I'm a great believer in partnerships. We're not health experts, for example. We don’t know about health, we know about minutes and [megabytes] of data. So the way we tackle some of these problems and find some solutions is by working in partnerships. Last night I had dinner with someone from Save the Children — if I want to play a role in child rights, I can't just make it up. I have to work with these development partners. And of course, some are better than others — they're not all good but you have to play a partnership role with them.
One of your recent success stories was with mobile-phone based money transfer and microfinancing service M-Pesa, developed using funding from the U.K. Department for International Development and the African Union Commission. Has this broken down some barriers for companies like yours and can such successes be replicated using funding for research in this area?
Absolutely, I think it is one of the most successful examples of that kind of intervention. Could the company have done it [without DfID funding]? Yes, of course. What DfID did is to supply £1 million [$1.7 million] of support, which is actually not that much money. The reason DfID had to do it is that the company didn't want to stump up the cash. And why not? Because it couldn't envision what M-Pesa would do, not only for itself, but for mobile money transfer across the world. If the company could have envisaged this, it would have done it … but companies — by and large — look for the quarterly results.
So was there a change of mindset that led to your follow-up programs, like paperless banking service M-Shwari and asset financing company M-Kopa?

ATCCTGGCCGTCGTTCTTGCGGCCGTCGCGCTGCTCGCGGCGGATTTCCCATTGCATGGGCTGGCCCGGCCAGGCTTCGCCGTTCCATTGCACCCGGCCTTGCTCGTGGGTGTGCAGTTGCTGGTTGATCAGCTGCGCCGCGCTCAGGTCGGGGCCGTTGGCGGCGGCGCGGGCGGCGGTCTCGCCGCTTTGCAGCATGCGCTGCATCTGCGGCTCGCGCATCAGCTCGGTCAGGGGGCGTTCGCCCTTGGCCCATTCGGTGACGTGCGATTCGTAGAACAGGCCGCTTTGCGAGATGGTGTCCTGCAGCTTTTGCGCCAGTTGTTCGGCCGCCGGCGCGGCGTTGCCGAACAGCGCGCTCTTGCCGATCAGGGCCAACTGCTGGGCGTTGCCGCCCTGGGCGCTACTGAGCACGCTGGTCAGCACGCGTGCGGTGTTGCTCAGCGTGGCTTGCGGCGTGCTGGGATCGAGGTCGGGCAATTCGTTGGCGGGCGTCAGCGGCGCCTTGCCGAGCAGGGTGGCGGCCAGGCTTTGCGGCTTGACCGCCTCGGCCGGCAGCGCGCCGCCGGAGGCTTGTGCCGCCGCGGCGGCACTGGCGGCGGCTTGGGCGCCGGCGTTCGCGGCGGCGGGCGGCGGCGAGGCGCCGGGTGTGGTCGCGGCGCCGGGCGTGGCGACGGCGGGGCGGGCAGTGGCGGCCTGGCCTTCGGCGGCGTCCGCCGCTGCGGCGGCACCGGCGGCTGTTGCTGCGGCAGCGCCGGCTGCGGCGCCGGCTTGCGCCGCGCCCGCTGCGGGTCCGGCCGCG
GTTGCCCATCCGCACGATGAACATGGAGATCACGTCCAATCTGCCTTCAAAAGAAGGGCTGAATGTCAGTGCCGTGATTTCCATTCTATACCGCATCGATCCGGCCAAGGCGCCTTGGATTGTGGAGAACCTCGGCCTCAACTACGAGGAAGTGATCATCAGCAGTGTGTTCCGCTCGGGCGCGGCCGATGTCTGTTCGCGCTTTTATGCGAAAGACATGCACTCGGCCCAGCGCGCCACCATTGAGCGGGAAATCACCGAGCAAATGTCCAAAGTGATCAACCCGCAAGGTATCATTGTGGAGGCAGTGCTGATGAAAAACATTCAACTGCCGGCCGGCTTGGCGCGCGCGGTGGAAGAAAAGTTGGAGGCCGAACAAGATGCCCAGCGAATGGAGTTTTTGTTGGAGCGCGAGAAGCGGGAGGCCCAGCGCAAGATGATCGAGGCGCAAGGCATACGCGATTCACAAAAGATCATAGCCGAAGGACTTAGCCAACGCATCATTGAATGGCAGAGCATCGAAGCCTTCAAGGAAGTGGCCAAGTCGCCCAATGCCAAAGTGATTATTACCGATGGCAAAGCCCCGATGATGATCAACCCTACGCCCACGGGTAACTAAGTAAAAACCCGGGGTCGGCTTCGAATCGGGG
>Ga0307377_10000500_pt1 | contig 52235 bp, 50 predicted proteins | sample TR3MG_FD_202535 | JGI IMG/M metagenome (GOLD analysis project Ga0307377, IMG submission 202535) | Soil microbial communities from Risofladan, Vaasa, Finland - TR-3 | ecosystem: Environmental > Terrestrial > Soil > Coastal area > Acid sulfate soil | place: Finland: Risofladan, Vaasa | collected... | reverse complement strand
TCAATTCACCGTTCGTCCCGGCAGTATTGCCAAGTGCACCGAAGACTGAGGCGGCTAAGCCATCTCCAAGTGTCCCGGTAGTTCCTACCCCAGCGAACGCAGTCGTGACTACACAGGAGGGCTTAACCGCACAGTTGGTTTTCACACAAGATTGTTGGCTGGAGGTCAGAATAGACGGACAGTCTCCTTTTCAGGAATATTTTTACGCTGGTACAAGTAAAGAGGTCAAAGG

Yes, [M-Pesa] has really acted as a springboard and M-Kopa is actually one of my favourite products, because it does so many things. It's very simple, pulling together M-Pesa, a solar panel, some LED lights, a charging unit and a SIM card and allows a poor, rural Kenyan to access clean energy. And it works for everybody. It works for us — and we do actually make some money from it; it works for the environment — we don't have kerosene fumes pumping into the air; and it works for the customer, saving them money, saving their health, and sometimes even saving their lives — after all, kerosene lighting is dangerous. So it works on a number of counts — a very, very simple solution.
Are there any plans to scale these products up to other parts of Africa, or other parts of the world?
Yes, and again I come back to my favourite word: partnerships. I have been pushing [M-Kopa managing director] Jesse Moore to scale up — and scale up rapidly — both in Kenya and in the wider region. Of course, you do need to get mobile payments in place first.
So it's a two-step approach?